ISGS Geologists Lead Field Trip for International Scientists

Scott Elrick and John Nelson of the Illinois State Geological Survey welcomed a group of international and U.S. geologists to the Illinois Basin in July 2009 for a tour of 10 active Pennsylvanian age surface coal mines across the Basin area. The tour group consisted of four paleobotanists: Stanislov Oplustil of Charles University, Josef Pšenička of West Bohemian Museum in the Czech Republic, Ph.D student Sarah King of the University of Birmingham, United Kingdom, and Bill DiMichele of the Smithsonian Institute. Also participating were Ph.D student Nick Rosenau from Southern Methodist University and Kansas State professor Al Archer.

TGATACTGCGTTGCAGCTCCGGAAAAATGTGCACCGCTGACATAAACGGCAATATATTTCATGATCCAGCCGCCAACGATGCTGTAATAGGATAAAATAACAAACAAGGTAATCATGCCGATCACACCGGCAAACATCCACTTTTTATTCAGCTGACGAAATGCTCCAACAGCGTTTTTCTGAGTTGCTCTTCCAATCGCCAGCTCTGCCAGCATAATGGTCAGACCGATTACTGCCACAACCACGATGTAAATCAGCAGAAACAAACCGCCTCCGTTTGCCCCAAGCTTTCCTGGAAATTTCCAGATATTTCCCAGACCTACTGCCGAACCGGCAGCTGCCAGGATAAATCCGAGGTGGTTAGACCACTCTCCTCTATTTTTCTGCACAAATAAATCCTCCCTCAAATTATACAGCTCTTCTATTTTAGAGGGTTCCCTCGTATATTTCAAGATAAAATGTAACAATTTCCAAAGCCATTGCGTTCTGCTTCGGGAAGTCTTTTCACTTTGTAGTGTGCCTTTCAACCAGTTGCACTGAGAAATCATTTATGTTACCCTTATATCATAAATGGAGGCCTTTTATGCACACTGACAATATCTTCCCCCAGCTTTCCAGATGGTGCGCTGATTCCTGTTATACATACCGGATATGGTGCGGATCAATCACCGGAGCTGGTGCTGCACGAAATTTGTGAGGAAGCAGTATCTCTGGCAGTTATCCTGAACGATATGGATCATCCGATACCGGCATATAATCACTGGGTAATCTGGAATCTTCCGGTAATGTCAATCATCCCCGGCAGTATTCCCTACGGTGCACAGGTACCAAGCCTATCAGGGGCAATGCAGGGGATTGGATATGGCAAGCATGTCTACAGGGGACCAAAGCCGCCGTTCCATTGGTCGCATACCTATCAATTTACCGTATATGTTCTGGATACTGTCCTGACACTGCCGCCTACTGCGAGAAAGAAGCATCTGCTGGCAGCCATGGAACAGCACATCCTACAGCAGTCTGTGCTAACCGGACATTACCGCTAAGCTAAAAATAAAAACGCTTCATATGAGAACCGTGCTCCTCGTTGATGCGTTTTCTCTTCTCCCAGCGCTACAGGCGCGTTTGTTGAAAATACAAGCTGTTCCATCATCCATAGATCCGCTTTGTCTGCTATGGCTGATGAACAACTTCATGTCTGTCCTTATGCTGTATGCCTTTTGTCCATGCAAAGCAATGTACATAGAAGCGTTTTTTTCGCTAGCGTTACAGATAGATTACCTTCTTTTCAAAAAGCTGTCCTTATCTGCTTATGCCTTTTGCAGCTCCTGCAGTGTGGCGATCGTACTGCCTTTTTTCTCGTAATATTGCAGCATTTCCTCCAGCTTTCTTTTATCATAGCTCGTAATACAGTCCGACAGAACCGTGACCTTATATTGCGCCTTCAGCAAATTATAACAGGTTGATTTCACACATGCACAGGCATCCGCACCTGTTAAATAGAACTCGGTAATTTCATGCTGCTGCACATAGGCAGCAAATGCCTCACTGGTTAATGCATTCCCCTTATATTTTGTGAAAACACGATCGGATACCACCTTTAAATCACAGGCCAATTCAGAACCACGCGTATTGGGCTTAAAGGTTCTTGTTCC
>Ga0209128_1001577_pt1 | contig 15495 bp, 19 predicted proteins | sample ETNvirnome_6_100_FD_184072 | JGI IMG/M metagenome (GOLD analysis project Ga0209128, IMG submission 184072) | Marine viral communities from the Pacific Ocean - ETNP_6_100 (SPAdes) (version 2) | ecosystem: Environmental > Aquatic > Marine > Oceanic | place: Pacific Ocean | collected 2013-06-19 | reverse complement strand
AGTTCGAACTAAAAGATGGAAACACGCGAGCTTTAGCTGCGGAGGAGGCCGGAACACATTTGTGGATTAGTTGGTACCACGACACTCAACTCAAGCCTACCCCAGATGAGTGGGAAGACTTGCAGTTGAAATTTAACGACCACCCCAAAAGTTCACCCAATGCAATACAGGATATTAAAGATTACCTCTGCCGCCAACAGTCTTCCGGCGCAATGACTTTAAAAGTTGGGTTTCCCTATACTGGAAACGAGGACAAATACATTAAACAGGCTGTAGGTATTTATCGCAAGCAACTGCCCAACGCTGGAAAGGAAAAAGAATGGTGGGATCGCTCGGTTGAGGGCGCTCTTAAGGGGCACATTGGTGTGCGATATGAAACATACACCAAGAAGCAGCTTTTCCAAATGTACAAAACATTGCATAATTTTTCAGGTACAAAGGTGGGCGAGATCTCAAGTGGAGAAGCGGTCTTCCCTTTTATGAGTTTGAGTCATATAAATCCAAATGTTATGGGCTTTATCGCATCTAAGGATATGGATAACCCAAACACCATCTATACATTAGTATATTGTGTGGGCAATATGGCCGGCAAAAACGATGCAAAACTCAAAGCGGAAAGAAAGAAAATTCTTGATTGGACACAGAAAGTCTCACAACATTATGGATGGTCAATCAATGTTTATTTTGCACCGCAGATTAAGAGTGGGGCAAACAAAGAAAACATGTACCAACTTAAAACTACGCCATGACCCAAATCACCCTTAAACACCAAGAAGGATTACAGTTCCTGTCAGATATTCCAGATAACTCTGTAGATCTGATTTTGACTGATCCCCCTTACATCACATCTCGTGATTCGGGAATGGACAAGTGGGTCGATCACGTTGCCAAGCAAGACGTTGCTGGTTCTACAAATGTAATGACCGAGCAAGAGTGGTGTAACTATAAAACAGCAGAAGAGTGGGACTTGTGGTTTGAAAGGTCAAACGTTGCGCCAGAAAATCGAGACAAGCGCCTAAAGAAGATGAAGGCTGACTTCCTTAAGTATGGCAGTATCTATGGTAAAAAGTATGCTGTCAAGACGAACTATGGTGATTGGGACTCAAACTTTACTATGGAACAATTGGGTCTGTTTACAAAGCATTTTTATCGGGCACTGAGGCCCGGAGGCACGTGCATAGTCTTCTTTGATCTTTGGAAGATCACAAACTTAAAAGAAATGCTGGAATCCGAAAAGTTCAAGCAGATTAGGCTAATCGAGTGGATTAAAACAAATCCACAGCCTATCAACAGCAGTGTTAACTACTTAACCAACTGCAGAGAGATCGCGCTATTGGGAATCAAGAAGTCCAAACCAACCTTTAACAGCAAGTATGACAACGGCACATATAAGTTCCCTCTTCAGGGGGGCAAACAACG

Highlights of the trip include the collection of extensive Desmoinsian plant fossils for research and display at the West Bohemian Museum in the Czech Republic. This collection likely represents the largest Illinois Basin plant collection in Europe and will be used to study cross-continental correlations and fossil plant evolutionary changes. Also, the discovery of a fossil seed fern species on Interstate 24 south of Vienna, Illinois, may prove to be the lowest stratigraphic occurrence of said species, perhaps disrupting current theories on the migration of plant taxa across Pangea. Additional investigations included documenting tidally deposited sediment on coal seams, microtopographic differences of paleolandscapes prior to peat mire formation, and underclay (paleosol) formation.